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Primality testing

Andreja Slosu (2013) Primality testing. EngD thesis.

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    With the boom in information technology and the penetration of these technologies in an increasing number of areas, such as electronic business, many questions about security arise. Data in electronic form bring many benefits, but they are vulnerable to various abuses. Therefore, data need to be adequately protected. For instance, when we perform a transaction over the Internet, our browser encrypts the credit card number. To do this, the browser usually uses encryption algorithms that are based on the theory of primes. For example: RSA asymmetric algorithm needs two large prime numbers p and q to calculate the module n. In the past, the primes were interesting because of their uniqueness. Euclid wrote the first definition of primes around 300 BC. The Sieve of Eratosthenes is the first known algorithm for deciding whether or not a number is a prime. In 1640, Fermat wrote his famous theorem to prove the primality of a number. The theorem is the basis of many subsequent algorithms. However, Fermat failed to prove the theorem, so that it was only later proved by Leibniz and Euler. My bachelor thesis gives an overview of algorithms for primality testing from antique times to the present. First of all, we give an overview of the naive algorithms that are simple but not suitable for large numbers. Then we describe probabilistic algorithms, i.e., algorithms that use random data. Next we describe the Solovay-Strassen and Miller-Rabin's algorithm and analyze their correctness and time complexity. The two algorithms are the most commonly used in practice. Even though these algorithms do not always return a correct answer, they are often used due to their speed. Next, we describe the deterministic algorithm AKS, discovered in 2002 by Agrawal, Kayal and Saxena. Although there have been several attempts, they are the first who succeeded to prove that the primality testing problem is in the class P of problems solvable in polynomial time. Their algorithm is a major achievement for theoretical computer science. Next, we describe the basic idea of the first version of the AKS algorithm and two improvements due to Lenstra-Pomerance and Bernstein. Finally, we describe in detail the sixth version of this algorithm from 2004.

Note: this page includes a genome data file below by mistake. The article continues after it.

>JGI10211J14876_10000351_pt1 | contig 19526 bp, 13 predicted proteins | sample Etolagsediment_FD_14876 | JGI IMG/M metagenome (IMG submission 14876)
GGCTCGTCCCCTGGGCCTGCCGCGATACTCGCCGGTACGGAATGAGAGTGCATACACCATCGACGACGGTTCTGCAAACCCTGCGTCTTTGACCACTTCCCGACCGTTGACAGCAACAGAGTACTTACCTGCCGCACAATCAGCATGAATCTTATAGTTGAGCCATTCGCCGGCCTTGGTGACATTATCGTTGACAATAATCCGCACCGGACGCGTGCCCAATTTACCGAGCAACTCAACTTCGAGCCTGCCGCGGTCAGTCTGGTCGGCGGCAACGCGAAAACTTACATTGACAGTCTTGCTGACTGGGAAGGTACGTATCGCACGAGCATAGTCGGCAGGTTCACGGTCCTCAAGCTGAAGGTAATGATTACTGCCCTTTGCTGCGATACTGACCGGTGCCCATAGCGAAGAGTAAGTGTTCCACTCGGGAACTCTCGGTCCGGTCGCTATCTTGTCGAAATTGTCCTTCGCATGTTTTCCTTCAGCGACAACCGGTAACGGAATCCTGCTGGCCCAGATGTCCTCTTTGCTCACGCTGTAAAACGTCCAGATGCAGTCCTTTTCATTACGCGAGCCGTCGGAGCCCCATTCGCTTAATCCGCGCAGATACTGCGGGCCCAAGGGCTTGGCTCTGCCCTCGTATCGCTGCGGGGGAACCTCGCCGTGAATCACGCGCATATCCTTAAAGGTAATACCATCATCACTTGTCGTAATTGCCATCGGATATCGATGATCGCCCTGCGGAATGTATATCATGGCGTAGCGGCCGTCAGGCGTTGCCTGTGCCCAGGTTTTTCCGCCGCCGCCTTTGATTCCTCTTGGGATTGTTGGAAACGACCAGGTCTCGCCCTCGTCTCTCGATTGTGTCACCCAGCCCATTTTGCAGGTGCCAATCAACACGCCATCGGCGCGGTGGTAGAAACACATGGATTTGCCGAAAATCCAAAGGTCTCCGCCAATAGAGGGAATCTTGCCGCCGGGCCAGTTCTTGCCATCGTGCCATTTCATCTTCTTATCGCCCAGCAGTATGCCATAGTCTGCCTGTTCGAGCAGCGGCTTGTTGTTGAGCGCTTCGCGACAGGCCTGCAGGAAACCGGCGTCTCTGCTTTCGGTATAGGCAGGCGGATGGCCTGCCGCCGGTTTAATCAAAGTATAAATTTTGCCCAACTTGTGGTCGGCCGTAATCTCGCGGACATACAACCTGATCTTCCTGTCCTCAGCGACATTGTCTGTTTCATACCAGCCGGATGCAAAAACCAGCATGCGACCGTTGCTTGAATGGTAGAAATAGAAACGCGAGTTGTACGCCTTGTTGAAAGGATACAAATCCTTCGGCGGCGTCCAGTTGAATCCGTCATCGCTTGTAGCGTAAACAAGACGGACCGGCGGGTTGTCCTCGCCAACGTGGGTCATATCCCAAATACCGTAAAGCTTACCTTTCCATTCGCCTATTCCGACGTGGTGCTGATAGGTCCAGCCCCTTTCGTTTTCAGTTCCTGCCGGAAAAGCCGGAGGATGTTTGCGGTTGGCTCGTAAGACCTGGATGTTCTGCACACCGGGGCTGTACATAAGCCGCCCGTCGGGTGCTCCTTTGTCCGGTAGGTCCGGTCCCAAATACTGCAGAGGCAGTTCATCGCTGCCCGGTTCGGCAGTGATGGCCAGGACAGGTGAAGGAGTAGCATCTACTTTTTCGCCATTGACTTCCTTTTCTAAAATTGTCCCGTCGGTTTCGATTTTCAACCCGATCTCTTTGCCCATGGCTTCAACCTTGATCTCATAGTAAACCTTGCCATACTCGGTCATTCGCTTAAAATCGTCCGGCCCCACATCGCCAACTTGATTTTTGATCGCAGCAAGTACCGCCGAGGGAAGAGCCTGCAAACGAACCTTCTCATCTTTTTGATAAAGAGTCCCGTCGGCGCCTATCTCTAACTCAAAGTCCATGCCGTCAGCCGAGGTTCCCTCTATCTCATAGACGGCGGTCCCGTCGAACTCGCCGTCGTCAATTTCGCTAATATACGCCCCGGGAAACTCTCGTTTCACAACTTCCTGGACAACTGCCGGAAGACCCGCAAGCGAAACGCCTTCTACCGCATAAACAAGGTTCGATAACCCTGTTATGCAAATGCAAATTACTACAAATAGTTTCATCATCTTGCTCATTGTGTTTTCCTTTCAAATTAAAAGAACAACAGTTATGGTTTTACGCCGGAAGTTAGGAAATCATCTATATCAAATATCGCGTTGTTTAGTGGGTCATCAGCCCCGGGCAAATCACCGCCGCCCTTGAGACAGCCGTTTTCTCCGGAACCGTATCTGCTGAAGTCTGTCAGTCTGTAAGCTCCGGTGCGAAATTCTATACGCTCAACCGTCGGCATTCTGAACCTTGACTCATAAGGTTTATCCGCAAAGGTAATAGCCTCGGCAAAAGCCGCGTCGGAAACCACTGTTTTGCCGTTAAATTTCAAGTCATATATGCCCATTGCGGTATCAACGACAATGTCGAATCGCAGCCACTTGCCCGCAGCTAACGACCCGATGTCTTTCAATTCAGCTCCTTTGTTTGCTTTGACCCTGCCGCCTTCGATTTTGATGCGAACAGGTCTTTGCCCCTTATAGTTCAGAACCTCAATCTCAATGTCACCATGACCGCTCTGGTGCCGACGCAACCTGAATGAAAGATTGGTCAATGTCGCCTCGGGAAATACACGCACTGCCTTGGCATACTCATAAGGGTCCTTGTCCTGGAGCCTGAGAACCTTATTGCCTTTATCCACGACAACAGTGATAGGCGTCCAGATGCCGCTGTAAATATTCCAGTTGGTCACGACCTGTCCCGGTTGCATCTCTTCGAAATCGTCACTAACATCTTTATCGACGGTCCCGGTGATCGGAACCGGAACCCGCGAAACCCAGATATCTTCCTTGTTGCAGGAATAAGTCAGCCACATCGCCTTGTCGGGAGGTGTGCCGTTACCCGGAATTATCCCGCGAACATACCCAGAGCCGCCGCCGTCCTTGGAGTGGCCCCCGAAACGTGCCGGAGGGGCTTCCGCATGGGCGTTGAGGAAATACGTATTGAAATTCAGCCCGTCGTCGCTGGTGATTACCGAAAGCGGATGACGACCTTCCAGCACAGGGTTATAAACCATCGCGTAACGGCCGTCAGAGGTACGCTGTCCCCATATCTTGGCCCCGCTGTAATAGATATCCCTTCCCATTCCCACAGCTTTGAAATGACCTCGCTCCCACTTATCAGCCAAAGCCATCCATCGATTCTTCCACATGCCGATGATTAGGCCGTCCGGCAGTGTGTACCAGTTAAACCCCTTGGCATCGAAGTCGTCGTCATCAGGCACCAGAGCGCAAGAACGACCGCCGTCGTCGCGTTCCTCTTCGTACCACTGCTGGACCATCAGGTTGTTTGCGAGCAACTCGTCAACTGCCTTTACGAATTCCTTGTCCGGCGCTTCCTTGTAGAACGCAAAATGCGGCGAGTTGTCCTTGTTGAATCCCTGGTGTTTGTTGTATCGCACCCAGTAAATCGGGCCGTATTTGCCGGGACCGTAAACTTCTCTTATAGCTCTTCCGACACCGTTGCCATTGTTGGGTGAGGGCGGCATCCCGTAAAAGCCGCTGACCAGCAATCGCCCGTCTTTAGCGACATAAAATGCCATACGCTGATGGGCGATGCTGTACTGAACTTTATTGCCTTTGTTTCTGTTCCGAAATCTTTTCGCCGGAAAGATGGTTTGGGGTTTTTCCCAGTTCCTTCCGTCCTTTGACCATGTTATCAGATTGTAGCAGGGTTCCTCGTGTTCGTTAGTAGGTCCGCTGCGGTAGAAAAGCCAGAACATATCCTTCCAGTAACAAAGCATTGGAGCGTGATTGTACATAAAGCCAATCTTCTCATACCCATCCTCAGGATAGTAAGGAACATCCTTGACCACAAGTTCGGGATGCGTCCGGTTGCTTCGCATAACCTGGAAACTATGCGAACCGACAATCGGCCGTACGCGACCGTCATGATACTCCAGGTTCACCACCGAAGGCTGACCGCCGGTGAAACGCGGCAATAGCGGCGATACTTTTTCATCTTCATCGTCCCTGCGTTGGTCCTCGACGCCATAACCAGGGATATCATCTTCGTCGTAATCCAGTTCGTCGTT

Item Type: Thesis (EngD thesis)
    Keywords: prime numbers, primality testing, AKS algorithm.
    Number of Pages: 55
    Language of Content: Slovenian
    Mentor / Comentors:
    Name and SurnameIDFunction
    prof. dr. Borut Robič28Mentor
    Link to COBISS: http://www.cobiss.si/scripts/cobiss?command=search&base=50070&select=(ID=10142036)
    Institution: University of Ljubljana
    Department: Faculty of Computer and Information Science
    Item ID: 2208
    Date Deposited: 24 Sep 2013 10:50
    Last Modified: 27 Sep 2013 09:19
    URI: http://eprints.fri.uni-lj.si/id/eprint/2208

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